Financial control and abuse happens, and not just from the folks trying to scam us out of our money. Fortunately, machine learning could help, and an Aussie bank might just help the world with it.
There’s more than one way to feel a financial loss, and while investment scams are a big drain on Australian wallets, they’re not the only one.
An area often referred to as “technology-facilitated abuse” is where an abusive partner may control the money in a relationship, and uses harassment and further abuse to keep their pattern of abuse intact.
It’s essentially another way to keep on abusing someone, creating further distress. Frustratingly, this only reinforces the situation for the victim, and makes it more difficult for them to get out.
However, Commonwealth Bank (CBA) has been working on some modelling that could identify a pattern of abuse, and help the bank investigate what’s going on and take action.
“Financial abuse occurs when money is used to gain control over a partner and is one of the most powerful ways to keep someone trapped in an abusive relationship,” said Angela MacMillan, Customer Advocate for the CBA Group.
“Sadly we see that perpetrators use all kinds of ways to circumvent existing measures such as using the messaging field to send offensive or threatening messages when making a digital transaction,” she said.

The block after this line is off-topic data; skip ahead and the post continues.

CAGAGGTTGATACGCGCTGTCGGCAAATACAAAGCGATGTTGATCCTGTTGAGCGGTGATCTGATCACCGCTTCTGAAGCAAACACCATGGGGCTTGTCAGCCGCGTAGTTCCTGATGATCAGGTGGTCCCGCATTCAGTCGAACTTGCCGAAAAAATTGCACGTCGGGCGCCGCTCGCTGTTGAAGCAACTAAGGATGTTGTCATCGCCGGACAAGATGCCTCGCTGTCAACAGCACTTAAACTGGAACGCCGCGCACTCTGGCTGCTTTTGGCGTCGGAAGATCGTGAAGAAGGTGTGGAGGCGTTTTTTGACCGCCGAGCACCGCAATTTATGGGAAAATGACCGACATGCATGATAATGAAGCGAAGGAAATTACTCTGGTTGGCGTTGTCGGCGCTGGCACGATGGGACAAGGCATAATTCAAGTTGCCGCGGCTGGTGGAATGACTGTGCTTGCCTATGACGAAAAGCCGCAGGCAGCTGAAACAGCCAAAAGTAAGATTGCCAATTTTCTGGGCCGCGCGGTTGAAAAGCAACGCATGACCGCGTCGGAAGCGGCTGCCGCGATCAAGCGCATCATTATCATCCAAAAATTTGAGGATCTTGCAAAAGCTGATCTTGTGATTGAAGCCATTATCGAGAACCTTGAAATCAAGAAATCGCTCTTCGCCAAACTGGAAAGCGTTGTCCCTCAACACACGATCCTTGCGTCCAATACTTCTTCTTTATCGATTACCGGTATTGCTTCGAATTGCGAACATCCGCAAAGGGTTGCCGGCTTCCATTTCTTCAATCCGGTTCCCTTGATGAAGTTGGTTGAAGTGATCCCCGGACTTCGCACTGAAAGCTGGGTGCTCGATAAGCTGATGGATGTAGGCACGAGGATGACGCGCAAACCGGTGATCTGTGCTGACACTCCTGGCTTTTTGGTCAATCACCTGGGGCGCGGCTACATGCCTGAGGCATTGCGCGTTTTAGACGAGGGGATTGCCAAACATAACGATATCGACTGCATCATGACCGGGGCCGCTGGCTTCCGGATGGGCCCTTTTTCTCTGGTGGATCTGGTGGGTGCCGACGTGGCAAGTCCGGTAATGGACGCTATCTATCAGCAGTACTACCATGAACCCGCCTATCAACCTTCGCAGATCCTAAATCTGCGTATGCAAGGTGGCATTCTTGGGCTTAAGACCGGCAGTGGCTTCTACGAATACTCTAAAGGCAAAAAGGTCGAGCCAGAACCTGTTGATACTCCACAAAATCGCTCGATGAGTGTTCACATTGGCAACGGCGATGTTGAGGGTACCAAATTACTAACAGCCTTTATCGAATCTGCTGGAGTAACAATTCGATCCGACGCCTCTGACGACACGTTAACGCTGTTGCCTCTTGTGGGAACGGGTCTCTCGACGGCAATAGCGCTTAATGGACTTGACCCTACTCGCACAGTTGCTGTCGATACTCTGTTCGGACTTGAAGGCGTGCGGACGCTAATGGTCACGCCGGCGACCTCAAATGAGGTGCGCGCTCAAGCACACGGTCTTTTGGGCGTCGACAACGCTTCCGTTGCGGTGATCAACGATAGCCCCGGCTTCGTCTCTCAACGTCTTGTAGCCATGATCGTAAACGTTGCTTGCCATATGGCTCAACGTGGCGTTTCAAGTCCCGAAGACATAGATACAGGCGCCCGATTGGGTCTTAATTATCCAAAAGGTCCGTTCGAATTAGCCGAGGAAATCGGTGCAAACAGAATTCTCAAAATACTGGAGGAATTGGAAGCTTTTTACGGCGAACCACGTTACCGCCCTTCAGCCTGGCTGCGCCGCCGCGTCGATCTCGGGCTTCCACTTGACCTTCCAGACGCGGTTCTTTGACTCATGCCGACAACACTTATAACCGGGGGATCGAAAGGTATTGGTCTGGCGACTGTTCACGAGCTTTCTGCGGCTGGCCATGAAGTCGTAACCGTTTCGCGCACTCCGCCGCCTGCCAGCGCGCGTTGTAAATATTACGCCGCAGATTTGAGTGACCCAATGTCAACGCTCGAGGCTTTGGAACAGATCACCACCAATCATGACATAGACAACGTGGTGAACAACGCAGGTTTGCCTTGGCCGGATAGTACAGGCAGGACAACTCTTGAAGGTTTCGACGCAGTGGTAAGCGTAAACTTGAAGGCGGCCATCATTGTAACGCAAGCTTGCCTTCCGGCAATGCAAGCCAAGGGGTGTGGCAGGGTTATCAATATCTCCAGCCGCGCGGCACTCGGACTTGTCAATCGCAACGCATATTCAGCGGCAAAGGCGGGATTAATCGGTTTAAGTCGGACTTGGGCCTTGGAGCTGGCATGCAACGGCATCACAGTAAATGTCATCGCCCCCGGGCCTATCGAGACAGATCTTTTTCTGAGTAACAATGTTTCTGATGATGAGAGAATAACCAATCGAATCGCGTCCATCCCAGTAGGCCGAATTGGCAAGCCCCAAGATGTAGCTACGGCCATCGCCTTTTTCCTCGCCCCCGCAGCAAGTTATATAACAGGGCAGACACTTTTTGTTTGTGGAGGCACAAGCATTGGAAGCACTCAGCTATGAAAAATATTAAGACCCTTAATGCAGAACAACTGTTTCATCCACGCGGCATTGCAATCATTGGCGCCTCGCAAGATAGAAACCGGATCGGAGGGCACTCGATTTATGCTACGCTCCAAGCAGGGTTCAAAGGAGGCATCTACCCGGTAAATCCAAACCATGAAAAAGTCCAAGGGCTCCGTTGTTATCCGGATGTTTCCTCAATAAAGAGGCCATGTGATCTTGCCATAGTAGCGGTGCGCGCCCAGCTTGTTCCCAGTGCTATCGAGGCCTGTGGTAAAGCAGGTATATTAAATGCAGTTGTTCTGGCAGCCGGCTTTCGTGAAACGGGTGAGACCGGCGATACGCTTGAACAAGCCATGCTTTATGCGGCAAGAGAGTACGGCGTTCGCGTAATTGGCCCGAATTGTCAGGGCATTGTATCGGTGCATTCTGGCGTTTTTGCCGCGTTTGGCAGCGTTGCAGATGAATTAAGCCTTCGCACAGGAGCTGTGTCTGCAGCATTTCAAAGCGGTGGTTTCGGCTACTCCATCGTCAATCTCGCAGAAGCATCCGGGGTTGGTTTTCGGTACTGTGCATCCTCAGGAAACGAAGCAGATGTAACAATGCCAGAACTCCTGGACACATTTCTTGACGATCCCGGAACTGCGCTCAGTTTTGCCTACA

“We developed this technology because we noticed that some customers were using transaction descriptions as a way to harass or threaten others.”
CBA’s tech essentially is an artificial intelligence model that can be used by financial institutions to work out what’s going on, creating a safer banking experience for not just customers of the bank where it is detecting around 1500 high-risk cases annually since it was implemented in 2021.
And it’s a model the Commonwealth Bank is going to share with the world, allowing potentially any other bank to also help their customers by finding those at risk.
This week, CommBank made its AI model available on programming source GitHub, where any institution could essentially grab the code and make use of it on their own platform.
“By sharing our source code and model with any bank in the world, it will help financial institutions have better visibility of technology-facilitated abuse,” said MacMillan. “This can help to inform action the bank may choose to take to help protect customers.”